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Medical Science Monitor Basic Research


eISSN: 1643-3750

Emergence agitation in children after propofol versus halothane anesthesia

Antigona Hasani, Serpil Ozgen, Nehat Baftiu

Med Sci Monit 2009; 15(6): CR302-306

ID: 869679

Available online: 2009-05-29

Published: 2009-05-29

Background: The administration of anesthetic agents is associated with a high incidence of emergence agitation in children. Halothane and propofol appear to cause much less emergence agitation. The aim of this study was to compare the incidence of emergence agitation in children receiving either propofol or halothane anesthesia for a variety of surgical treatments using the Pediatric Anesthesia Emergence Delirium (PAED) scale.
Material and Method: The subjects were 83 premedicated children aged 1 to 6 years who underwent surgical procedures with propofol (group P, n=41) or with halothane (group H, n=42) anesthesia. The mean dose during maintenance of anesthesia with propofol was 9.0 mg/kg/h or halothane 1.5-2% and fentanyl at a total dose of 5 microg/kg administered during surgery. Recovery time, preoperative anxiety, postoperative pain, and emergence agitation were noted. Adverse effects during and after operation were also recorded.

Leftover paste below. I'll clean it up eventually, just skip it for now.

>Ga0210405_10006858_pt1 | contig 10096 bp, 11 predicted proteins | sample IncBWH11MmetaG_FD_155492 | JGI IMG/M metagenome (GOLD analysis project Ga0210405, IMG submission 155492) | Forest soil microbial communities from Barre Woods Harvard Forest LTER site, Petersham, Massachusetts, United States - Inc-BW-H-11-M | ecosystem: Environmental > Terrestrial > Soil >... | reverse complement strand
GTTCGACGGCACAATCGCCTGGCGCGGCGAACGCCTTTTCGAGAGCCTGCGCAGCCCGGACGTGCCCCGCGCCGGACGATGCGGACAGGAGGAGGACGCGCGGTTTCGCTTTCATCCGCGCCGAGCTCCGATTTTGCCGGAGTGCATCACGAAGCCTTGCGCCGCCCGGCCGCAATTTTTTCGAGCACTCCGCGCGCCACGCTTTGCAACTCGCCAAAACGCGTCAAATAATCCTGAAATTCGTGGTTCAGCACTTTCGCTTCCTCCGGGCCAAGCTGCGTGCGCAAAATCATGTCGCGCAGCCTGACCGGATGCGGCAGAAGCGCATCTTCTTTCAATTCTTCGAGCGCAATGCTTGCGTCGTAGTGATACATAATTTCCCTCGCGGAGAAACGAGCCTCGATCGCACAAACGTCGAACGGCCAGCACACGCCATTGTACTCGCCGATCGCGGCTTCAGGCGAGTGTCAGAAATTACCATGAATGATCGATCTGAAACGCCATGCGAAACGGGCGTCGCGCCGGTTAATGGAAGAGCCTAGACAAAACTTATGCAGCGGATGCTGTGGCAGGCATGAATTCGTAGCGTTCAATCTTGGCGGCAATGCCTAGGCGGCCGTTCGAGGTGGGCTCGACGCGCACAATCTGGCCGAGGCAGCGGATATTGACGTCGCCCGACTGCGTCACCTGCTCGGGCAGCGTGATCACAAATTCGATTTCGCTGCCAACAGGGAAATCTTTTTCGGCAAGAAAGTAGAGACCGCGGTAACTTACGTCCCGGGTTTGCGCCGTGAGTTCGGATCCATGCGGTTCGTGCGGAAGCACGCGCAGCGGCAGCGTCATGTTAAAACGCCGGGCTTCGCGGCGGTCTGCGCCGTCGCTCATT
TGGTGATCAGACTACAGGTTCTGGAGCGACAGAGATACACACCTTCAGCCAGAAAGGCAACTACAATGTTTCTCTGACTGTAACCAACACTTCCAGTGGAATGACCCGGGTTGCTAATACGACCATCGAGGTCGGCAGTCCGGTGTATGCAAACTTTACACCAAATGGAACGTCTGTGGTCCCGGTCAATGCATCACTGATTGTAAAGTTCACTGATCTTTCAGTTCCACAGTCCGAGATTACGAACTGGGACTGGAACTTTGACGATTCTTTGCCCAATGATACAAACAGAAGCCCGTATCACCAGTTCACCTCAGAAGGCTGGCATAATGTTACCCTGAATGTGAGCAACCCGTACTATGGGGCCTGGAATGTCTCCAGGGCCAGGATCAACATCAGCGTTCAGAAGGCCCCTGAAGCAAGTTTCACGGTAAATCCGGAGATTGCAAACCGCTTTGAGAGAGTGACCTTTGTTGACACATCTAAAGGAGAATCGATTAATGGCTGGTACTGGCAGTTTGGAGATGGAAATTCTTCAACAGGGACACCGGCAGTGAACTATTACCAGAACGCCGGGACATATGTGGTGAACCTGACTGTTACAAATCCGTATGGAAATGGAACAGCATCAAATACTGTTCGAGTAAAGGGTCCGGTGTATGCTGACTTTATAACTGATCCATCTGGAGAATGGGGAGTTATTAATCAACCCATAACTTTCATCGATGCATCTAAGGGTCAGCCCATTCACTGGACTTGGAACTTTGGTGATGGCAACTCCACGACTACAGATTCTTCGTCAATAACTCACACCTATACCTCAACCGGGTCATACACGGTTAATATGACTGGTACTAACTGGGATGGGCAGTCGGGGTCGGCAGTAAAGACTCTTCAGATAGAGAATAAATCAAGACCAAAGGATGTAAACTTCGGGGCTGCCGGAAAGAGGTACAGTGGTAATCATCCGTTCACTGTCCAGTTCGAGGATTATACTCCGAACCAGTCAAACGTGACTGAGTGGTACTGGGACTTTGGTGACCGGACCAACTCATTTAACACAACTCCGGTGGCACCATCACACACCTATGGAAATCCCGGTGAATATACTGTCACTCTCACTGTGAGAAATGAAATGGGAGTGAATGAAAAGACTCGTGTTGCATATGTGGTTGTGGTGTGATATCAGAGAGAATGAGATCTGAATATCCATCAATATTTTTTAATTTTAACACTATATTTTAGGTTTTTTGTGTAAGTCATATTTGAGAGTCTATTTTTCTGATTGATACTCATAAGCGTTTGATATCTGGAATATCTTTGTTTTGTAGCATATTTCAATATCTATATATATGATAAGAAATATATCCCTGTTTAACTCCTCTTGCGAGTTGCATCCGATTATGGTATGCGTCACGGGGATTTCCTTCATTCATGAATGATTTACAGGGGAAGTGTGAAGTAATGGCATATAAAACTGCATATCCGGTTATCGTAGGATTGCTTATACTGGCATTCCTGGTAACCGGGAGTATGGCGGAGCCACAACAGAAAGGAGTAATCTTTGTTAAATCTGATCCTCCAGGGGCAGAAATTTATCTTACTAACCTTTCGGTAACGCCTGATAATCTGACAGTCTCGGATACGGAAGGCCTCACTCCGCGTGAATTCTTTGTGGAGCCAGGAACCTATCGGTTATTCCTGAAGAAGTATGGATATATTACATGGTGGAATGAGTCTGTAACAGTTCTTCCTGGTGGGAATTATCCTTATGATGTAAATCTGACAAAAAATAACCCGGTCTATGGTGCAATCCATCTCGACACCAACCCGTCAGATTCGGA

Results: Group P had a significantly higher proportion of patients who exhibited emergence agitation than group H (29.3% vs. 9.5%, respectively, P<0.05). The PAED scale score in group H was 4 (range: 0-16) and in group P 8 (range: 2-20). The mean recovery time in group P was significantly shorter than in group H (16.1+/-4.3 vs. 20.5+/-5.4 minutes, respectively, P<0.01).
Conclusions: In children, the administration of propofol maintenance anesthesia is associated with a significantly higher incidence of emergence agitation than halothane maintenance anesthesia.

Keywords: Propofol - adverse effects, Halothane - adverse effects, Demography, Child, Delirium - etiology, Anesthetics, Intravenous - adverse effects, Anesthetics, Inhalation - adverse effects, Anesthesia Recovery Period, Anesthesia, Psychomotor Agitation - etiology